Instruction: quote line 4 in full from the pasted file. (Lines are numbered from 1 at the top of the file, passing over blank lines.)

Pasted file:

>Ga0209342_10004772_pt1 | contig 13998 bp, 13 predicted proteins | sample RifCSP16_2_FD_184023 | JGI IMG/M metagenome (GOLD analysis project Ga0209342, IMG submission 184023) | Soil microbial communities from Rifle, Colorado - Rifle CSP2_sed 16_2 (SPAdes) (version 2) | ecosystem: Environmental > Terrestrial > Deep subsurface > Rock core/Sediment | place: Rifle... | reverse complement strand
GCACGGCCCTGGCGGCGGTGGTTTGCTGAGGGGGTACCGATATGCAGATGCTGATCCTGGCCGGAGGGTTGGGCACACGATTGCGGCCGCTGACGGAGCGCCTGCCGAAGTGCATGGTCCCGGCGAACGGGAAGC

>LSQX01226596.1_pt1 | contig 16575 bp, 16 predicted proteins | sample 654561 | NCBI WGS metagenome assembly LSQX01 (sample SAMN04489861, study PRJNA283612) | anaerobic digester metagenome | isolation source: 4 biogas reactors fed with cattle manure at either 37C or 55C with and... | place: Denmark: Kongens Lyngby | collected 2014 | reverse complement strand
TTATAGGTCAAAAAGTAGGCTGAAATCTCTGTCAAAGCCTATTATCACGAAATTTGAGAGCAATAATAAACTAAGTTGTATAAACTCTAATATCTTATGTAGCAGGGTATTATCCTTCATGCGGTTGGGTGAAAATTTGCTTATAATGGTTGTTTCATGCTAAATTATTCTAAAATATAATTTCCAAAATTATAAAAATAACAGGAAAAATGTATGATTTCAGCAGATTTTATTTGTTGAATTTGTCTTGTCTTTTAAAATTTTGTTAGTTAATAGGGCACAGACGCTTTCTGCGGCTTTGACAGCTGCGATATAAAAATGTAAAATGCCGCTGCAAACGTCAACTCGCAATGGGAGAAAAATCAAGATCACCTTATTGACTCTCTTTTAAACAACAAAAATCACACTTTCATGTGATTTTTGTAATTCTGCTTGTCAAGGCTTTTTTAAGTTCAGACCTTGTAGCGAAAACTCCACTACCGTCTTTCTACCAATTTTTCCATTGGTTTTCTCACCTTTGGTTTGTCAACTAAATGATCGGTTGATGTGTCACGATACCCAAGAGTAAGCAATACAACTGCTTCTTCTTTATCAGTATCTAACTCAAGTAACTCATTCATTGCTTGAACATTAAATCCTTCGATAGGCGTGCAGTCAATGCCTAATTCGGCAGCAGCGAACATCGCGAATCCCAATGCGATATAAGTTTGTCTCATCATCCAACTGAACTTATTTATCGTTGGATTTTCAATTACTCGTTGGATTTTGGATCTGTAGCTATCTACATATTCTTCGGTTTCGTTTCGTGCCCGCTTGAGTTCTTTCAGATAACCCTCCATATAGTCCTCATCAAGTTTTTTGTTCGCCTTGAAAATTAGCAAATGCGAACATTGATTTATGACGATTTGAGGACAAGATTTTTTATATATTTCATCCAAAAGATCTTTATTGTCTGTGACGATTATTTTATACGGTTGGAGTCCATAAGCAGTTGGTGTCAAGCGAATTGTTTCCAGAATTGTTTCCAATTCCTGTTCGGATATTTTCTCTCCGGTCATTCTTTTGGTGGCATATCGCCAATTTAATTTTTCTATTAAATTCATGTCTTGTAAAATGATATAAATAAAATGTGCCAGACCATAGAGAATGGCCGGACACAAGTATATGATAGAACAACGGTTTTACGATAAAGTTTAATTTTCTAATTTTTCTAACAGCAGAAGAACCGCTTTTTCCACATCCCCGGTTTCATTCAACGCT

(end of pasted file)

TTATAGGTCAAAAAGTAGGCTGAAATCTCTGTCAAAGCCTATTATCACGAAATTTGAGAGCAATAATAAACTAAGTTGTATAAACTCTAATATCTTATGTAGCAGGGTATTATCCTTCATGCGGTTGGGTGAAAATTTGCTTATAATGGTTGTTTCATGCTAAATTATTCTAAAATATAATTTCCAAAATTATAAAAATAACAGGAAAAATGTATGATTTCAGCAGATTTTATTTGTTGAATTTGTCTTGTCTTTTAAAATTTTGTTAGTTAATAGGGCACAGACGCTTTCTGCGGCTTTGACAGCTGCGATATAAAAATGTAAAATGCCGCTGCAAACGTCAACTCGCAATGGGAGAAAAATCAAGATCACCTTATTGACTCTCTTTTAAACAACAAAAATCACACTTTCATGTGATTTTTGTAATTCTGCTTGTCAAGGCTTTTTTAAGTTCAGACCTTGTAGCGAAAACTCCACTACCGTCTTTCTACCAATTTTTCCATTGGTTTTCTCACCTTTGGTTTGTCAACTAAATGATCGGTTGATGTGTCACGATACCCAAGAGTAAGCAATACAACTGCTTCTTCTTTATCAGTATCTAACTCAAGTAACTCATTCATTGCTTGAACATTAAATCCTTCGATAGGCGTGCAGTCAATGCCTAATTCGGCAGCAGCGAACATCGCGAATCCCAATGCGATATAAGTTTGTCTCATCATCCAACTGAACTTATTTATCGTTGGATTTTCAATTACTCGTTGGATTTTGGATCTGTAGCTATCTACATATTCTTCGGTTTCGTTTCGTGCCCGCTTGAGTTCTTTCAGATAACCCTCCATATAGTCCTCATCAAGTTTTTTGTTCGCCTTGAAAATTAGCAAATGCGAACATTGATTTATGACGATTTGAGGACAAGATTTTTTATATATTTCATCCAAAAGATCTTTATTGTCTGTGACGATTATTTTATACGGTTGGAGTCCATAAGCAGTTGGTGTCAAGCGAATTGTTTCCAGAATTGTTTCCAATTCCTGTTCGGATATTTTCTCTCCGGTCATTCTTTTGGTGGCATATCGCCAATTTAATTTTTCTATTAAATTCATGTCTTGTAAAATGATATAAATAAAATGTGCCAGACCATAGAGAATGGCCGGACACAAGTATATGATAGAACAACGGTTTTACGATAAAGTTTAATTTTCTAATTTTTCTAACAGCAGAAGAACCGCTTTTTCCACATCCCCGGTTTCATTCAACGCT